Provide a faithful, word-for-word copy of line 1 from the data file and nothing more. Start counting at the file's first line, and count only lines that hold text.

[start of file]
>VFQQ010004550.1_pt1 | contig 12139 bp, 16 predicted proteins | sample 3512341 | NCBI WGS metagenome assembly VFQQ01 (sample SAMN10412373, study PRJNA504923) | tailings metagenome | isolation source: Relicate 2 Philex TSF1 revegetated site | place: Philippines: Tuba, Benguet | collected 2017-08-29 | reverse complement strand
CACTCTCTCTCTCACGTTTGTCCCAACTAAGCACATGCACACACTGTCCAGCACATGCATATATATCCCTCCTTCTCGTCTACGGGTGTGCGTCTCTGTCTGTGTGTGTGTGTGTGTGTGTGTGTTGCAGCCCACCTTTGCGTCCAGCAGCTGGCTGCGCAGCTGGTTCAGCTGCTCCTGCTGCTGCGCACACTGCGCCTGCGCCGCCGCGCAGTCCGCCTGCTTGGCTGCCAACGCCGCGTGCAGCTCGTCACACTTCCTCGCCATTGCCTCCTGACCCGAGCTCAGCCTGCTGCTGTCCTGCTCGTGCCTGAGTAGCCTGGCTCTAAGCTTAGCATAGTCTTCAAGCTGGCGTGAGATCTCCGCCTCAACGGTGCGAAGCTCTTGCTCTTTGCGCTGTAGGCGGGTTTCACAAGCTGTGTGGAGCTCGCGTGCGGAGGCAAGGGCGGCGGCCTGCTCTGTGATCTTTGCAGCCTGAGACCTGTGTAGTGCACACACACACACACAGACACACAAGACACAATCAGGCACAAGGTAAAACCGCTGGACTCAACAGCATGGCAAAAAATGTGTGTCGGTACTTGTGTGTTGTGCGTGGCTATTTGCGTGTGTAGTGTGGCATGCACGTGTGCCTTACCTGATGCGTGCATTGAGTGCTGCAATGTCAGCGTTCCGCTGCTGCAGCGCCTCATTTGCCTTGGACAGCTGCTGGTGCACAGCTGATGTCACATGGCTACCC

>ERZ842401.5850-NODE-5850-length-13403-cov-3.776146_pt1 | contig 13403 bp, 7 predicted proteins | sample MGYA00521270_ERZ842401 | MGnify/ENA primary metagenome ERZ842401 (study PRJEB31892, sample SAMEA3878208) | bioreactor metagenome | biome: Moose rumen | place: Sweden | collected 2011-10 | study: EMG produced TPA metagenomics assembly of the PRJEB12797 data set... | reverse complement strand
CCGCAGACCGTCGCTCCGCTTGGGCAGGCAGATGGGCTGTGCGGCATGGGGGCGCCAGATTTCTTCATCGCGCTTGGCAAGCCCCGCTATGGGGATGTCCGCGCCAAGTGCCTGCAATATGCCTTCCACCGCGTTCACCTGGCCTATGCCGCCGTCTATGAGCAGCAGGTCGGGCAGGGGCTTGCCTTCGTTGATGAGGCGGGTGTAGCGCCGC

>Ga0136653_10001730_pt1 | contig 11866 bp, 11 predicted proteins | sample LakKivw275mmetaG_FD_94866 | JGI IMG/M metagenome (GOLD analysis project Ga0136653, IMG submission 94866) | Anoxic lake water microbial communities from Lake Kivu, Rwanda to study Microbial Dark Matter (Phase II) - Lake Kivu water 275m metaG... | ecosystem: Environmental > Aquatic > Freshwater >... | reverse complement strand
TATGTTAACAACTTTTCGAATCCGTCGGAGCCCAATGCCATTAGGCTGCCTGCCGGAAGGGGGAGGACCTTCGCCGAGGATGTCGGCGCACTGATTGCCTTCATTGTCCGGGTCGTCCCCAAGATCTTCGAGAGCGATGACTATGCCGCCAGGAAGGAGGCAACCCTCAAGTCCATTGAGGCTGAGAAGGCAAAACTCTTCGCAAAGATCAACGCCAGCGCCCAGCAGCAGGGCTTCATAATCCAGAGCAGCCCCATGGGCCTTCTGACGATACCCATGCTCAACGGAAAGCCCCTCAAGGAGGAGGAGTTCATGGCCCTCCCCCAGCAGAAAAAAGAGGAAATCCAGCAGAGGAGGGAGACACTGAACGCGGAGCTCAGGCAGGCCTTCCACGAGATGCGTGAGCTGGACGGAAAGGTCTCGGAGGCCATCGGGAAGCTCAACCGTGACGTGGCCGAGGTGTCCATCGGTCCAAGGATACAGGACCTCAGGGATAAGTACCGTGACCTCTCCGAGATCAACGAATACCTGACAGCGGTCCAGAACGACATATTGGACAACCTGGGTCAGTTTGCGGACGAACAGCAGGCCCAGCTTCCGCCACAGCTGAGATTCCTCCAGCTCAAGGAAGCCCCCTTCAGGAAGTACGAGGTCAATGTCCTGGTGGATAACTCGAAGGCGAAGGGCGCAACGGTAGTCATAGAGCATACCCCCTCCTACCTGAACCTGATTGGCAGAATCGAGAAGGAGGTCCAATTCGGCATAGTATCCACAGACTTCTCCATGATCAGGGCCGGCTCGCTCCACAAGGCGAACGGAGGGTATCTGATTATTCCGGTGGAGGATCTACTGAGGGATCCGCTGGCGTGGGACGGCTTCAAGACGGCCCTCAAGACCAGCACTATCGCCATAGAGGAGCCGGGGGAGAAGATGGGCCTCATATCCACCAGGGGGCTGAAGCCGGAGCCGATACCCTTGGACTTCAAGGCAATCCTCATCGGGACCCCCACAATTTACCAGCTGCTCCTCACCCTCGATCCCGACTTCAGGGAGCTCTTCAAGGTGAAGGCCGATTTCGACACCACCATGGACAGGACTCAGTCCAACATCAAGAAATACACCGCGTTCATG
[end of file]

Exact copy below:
>VFQQ010004550.1_pt1 | contig 12139 bp, 16 predicted proteins | sample 3512341 | NCBI WGS metagenome assembly VFQQ01 (sample SAMN10412373, study PRJNA504923) | tailings metagenome | isolation source: Relicate 2 Philex TSF1 revegetated site | place: Philippines: Tuba, Benguet | collected 2017-08-29 | reverse complement strand